If you are wondering if your child needs auto insurance if they donâ€™t have a car, the answer really depends upon where you live in the US. Some state auto insurance laws require that all licensed drivers carry auto insurance while others only require people with registered vehicles to carry auto insurance.
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When exactly do minors need car insurance? If they’re going to be driving, you probably want them to be covered! If you arenâ€™t sure if your state has these requirements you can find out easily by visiting your DMV website or the website for the Department of Insurance.
Most sites these days have a search option so that you can do a quick search for the answers you need rather than having to search through the entire website on your own.
How do I get auto insurance for my teen if they donâ€™t have a car to cover?
In you have a teen driver then you may want to consider the option of using a non-owners auto insurance policy. This is a generic liability only policy that allows you to maintain auto insurance coverage without having a particular car attached to it.
There are some upsides and downsides to choosing this type of coverage.
The upside here is that the insured driver is able to drive any vehicle, even those that are insured with a policy that doesnâ€™t cover unlisted drivers. If there is an emergency, or your child is frequently borrowing vehicles others, at the very least you know that if he or she causes an accident, then the liability part of that accident is covered.
Another upside is that car insurance companies offer better rates to people with established insurance coverage. What this can mean for your teen is that when the time comes and they purchase a vehicle of their own, they may receive a reduced rate for maintaining their non-owners policy.
It is important to note that if your child had several car accidents while carrying a non-owners policy, they arenâ€™t going to be receiving any discounts when it comes time to purchase a full insurance policy.
The downside to carrying a non-owners policy is that it can often be a lot more expensive than carrying a liability only policy on a specific car. The reason for this is that a non-owners policy has to cover you whether you are driving a Porsche, which if a teen is driving increases their risk of having an accident, or you are driving a beater with no breaks to speak of.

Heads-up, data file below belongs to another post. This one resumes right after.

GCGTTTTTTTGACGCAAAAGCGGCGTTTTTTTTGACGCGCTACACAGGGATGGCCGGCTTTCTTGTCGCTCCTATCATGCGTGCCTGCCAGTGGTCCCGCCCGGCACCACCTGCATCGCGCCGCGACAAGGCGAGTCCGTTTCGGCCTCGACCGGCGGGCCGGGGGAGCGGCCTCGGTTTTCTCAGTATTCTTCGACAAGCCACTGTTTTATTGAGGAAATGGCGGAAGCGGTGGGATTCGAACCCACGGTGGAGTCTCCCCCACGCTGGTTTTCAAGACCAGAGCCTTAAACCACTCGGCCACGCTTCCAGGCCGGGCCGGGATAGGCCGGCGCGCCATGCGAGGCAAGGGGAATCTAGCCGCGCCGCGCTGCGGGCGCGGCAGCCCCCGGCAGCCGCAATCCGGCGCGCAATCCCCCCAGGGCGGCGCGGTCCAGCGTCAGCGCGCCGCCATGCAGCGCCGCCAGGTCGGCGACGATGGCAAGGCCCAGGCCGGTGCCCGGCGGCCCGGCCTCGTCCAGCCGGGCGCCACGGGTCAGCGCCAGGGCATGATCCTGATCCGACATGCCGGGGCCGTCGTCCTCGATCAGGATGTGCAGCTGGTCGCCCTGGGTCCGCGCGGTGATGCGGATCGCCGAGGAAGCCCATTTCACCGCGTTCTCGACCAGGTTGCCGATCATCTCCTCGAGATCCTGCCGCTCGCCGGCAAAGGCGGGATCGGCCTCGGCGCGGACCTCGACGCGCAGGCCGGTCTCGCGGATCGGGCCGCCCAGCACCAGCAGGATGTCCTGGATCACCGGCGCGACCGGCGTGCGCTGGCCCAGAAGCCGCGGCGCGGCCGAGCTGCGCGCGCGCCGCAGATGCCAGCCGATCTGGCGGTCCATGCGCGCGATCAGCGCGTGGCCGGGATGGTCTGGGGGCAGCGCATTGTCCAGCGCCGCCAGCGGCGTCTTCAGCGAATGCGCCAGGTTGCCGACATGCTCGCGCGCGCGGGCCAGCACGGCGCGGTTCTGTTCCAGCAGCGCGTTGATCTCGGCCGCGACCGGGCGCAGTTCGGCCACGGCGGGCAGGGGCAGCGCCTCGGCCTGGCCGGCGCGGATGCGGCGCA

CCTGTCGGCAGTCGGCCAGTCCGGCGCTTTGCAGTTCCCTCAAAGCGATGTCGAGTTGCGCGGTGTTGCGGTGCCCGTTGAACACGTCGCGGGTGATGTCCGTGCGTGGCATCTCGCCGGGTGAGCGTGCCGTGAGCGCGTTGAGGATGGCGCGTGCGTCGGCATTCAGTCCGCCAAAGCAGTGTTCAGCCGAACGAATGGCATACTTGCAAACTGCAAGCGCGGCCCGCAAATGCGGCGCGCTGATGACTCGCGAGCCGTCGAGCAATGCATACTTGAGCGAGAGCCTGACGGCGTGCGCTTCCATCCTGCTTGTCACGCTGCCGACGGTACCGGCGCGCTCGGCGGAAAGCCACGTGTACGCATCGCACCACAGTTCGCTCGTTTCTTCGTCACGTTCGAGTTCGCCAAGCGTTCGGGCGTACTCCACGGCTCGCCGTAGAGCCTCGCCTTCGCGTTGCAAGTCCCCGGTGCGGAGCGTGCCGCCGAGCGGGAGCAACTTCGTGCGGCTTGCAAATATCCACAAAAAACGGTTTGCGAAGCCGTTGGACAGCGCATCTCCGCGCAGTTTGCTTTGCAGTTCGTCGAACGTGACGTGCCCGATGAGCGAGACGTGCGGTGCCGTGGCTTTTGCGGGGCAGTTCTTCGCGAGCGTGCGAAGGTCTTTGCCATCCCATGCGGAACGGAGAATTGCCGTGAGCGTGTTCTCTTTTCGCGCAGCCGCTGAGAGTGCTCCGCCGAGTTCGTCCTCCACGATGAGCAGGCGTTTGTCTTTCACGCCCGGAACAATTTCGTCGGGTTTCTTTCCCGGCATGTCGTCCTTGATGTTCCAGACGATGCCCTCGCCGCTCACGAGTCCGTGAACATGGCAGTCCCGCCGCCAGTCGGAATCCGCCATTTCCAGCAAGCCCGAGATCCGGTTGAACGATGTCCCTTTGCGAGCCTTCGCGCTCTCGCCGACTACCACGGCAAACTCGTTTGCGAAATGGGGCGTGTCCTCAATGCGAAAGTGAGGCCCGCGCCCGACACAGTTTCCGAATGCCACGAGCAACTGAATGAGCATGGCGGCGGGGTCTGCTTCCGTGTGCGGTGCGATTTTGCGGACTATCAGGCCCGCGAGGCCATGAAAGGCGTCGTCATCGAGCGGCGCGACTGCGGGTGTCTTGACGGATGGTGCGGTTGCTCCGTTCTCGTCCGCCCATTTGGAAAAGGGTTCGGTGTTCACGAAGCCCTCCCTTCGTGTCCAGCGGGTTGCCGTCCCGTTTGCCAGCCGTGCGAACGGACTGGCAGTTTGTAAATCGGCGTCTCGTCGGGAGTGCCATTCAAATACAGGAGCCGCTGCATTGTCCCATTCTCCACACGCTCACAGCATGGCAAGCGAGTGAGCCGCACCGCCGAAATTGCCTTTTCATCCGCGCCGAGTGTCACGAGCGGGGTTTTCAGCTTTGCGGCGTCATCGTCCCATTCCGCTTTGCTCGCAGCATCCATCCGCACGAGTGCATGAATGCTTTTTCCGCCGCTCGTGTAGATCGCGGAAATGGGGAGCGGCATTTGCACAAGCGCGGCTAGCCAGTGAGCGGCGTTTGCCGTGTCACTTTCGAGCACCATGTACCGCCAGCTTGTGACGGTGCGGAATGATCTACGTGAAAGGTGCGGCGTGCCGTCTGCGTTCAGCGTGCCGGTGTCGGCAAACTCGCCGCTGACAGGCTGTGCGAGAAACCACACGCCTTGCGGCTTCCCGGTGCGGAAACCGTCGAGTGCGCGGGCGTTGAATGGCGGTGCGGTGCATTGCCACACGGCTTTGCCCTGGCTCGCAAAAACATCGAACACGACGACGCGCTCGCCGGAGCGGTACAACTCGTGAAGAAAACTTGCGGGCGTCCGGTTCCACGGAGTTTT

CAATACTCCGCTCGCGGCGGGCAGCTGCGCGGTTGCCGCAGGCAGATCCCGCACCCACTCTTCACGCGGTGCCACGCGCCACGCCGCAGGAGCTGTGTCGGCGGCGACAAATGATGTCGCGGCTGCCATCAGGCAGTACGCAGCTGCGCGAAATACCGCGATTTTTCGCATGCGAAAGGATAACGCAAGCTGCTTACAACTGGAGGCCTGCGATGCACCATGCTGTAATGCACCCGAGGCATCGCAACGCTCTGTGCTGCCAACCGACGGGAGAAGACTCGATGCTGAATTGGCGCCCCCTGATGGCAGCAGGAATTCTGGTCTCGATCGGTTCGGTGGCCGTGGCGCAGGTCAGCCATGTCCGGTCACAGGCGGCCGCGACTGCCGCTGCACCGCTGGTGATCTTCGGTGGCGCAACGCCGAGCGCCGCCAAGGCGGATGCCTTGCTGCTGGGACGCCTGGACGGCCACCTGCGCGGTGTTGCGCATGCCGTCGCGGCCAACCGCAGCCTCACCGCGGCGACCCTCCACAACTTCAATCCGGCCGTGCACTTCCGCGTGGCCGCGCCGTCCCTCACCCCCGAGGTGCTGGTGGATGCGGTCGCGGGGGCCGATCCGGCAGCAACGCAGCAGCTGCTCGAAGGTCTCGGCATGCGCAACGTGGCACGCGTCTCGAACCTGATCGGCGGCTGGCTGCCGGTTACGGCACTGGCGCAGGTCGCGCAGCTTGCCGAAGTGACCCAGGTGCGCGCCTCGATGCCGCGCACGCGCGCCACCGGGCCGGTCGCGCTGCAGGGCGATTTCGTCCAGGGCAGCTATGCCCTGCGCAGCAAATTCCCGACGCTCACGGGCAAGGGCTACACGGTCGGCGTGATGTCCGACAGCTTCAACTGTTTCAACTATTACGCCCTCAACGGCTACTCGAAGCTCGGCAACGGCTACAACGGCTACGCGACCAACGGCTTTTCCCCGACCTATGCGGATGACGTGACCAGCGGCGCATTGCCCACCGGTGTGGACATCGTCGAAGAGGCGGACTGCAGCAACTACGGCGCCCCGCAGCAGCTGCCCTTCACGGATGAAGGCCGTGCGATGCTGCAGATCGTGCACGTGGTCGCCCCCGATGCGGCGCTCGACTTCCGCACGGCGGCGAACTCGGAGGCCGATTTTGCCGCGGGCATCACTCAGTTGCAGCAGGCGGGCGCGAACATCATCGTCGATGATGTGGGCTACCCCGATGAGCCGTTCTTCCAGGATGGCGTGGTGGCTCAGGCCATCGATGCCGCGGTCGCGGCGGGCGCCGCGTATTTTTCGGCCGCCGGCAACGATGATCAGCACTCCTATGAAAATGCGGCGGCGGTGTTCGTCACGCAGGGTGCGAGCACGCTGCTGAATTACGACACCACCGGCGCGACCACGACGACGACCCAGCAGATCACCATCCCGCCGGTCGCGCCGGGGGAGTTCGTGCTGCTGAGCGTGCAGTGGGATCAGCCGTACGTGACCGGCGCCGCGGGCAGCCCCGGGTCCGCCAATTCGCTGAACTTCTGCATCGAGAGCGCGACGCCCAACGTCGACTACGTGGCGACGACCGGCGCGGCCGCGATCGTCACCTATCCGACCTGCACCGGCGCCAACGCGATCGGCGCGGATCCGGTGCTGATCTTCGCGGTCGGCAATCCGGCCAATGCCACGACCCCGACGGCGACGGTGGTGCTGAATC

With the potential for your teen to drive virtually any type of car, the insurance company has to consider whether or not they might be in a higher risk situation by driving an unsafe car, a muscle car and so on.
The other downside to non-owners auto insurance is that it is liability only insurance. If your teen has this coverage and causes an accident, the policy will only cover the damages to the vehicle(s) that he or she is responsible for causing to other vehicle, NOT to the vehicle that they are driving.
This means, if the person who owns the car has insurance that wonâ€™t pay for the damages, that you and your teen could be responsible for the repairs to the vehicle.
What happens if insurance is required, but my teen doesnâ€™t purchase any or allows the policy to default?
If you donâ€™t have insurance in the first place, your teen will be unable to get their driver’s license at all. If, however, you have insurance when your teen gets their license, but they allow their insurance to default, then the insurance company will inform the DMV.
What happens next is the same thing that would happen for any driver. The driver’s license is suspended until such time your teen can produce proof that they were carrying the required insurance.
If your teen drives uninsured, and is caught, this will go on their driving record. They will receive a fine and, depending on where you live, your teen could end up in jail!
Should I get non-owners insurance if it isnâ€™t required?
There is no simple yes or no answer to this particular question because it really depends on your specific situation. If you know that your teen is going to be driving other peopleâ€™s vehicles, then the responsible thing to do is to purchase non-owners insurance.
If you decide to let your teen drive your vehicle and they have an accident, you could find yourself in a position where your insurance company refuses to pay. The assumption will be that you let your teen drive often, and that you chose not to add them to your policy or purchase them their own insurance.
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